Palazzo Rosci (or Rossi) now named Bianchini Riccardi dates back to the 16th century. Attributed to Bramante by some, by others to Vignola or Sangallo, it remains for now without " official paternity. It is, however, an important building even if only relative to the prestige of the family, who, while ordering it, decided to establish their residence in piazza del Duomo. In order to proceed with its realisation, as was often the case in the construction of the large family houses of the medieval and renaissance periods, the unification of pre- existing structures was performed. The special construction of the facade of Palazzo Rosci and the Bianchini-Riccardi lies in its curved profile and the large "off-axis" entrance door. Two building particulars, both dictated by the need to use what had aready been built. To adorn the façade the band that marks the main floor, on the facade, is decorated with a series of Angevin lilies, with the Rosci family coat-of-arms, probably a "translation" in Terni dialect of the surname Rossi, a family which probably came from Tuscany.
An architecturally elegant building, it has a peculiarity not to be found in other noble buildings in Terni: the seats reserved for the general public which run along the entire front and which make it typical of a square used as a meeting place or for social contact, similar to that which overlooks the Cathedral. Certainly for its importance and the use made of it by the population, this square was the second most important in the city after Piazza Maggiore (now Piazza della Repubblica). Recently restored, after years of decadence, the Palazzo contains a series of frescos and temperas which depict episodes from " the Liberation of Jerusalem" . The floor of the entrance hall made from large flagstones, bricks and pebbles remains intact.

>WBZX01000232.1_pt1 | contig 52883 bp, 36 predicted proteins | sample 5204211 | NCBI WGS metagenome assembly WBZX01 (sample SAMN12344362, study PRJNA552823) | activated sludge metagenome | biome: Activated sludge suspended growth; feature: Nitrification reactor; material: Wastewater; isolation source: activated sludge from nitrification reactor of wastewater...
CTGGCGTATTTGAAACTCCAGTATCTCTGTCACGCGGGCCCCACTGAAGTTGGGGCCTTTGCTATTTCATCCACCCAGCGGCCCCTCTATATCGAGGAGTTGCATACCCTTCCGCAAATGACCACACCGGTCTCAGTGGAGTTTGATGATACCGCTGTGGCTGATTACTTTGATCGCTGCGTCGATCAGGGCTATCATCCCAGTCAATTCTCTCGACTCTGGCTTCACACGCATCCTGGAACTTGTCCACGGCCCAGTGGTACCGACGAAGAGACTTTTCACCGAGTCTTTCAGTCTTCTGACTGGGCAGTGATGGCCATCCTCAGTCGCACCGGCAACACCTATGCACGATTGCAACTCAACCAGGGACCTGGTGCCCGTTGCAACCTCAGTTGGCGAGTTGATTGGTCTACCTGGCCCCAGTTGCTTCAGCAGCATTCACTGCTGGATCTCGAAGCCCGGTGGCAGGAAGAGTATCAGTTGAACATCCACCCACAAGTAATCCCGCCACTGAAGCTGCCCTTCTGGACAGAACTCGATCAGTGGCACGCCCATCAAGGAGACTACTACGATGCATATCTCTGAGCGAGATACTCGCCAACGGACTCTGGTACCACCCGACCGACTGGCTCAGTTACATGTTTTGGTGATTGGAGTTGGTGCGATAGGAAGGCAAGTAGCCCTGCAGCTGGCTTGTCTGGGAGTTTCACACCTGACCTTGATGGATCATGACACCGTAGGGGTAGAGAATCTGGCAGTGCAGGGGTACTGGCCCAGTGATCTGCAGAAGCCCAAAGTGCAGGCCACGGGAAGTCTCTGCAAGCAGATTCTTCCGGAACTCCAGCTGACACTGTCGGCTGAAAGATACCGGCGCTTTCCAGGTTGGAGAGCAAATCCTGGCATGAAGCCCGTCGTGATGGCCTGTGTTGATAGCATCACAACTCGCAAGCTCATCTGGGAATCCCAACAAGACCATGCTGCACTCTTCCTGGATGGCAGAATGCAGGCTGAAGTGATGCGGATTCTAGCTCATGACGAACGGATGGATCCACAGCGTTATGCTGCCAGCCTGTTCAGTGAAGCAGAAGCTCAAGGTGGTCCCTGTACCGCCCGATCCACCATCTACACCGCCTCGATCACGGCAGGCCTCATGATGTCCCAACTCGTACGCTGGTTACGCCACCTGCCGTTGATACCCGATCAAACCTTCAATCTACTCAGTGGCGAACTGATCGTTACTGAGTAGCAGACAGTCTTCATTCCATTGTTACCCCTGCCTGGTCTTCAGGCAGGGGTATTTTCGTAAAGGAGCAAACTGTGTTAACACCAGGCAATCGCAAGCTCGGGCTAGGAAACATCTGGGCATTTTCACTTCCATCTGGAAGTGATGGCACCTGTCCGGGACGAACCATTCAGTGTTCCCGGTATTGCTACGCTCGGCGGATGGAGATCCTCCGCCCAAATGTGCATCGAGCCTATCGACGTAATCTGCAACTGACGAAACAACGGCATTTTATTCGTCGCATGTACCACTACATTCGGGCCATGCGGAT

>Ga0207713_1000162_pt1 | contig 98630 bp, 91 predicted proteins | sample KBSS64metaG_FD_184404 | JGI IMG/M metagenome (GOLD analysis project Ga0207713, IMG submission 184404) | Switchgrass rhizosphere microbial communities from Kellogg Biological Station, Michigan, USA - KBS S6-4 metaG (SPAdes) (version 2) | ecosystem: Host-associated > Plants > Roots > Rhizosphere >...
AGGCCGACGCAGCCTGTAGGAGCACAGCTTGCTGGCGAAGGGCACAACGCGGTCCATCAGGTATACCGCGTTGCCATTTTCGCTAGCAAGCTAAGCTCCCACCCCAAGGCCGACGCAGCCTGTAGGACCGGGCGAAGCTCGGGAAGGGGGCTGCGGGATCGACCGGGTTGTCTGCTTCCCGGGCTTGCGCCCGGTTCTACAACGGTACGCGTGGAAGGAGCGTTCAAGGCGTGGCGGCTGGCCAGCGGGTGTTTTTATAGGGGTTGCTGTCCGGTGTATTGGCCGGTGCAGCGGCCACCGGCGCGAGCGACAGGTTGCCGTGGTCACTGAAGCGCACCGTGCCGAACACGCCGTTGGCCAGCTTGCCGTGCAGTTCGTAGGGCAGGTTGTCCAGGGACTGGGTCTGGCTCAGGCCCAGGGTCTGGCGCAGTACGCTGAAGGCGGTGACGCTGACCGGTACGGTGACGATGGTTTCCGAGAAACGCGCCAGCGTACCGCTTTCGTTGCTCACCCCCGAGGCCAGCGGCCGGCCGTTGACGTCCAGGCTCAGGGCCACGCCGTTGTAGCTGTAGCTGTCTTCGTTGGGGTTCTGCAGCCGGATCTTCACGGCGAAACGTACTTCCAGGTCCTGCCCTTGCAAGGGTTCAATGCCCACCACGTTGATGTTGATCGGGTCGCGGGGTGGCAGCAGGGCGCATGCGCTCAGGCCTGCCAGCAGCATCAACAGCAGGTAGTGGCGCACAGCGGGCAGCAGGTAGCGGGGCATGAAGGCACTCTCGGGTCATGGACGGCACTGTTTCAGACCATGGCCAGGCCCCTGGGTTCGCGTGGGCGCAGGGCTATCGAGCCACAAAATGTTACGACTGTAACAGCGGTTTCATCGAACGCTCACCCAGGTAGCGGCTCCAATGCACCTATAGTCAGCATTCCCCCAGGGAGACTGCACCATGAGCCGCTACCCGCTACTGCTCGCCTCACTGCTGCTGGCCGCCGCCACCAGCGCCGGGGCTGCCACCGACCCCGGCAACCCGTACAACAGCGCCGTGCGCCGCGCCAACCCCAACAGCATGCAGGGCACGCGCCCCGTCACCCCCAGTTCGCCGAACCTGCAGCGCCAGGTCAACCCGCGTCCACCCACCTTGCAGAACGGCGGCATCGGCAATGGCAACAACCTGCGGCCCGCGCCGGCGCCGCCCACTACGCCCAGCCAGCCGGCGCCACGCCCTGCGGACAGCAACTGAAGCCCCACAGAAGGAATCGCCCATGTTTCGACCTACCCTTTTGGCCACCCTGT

less respected as centuries went by, the original structure of the garden of which remains, however, a semi- circular backwall with a series of marble butis.
Next to the building, in a kiosk inside a small garden, a picture of the Madonna del Cassero is preserved, the only remaining testimony of a church which once stood in a kind of fort, which, on the banks of the river Nera, defended Porta Romana, the entrance to the city of the consular Flaminia.
After the church had fallen into ruins, the picture of the Madonna, still intact, was placed opposite the Cathedral.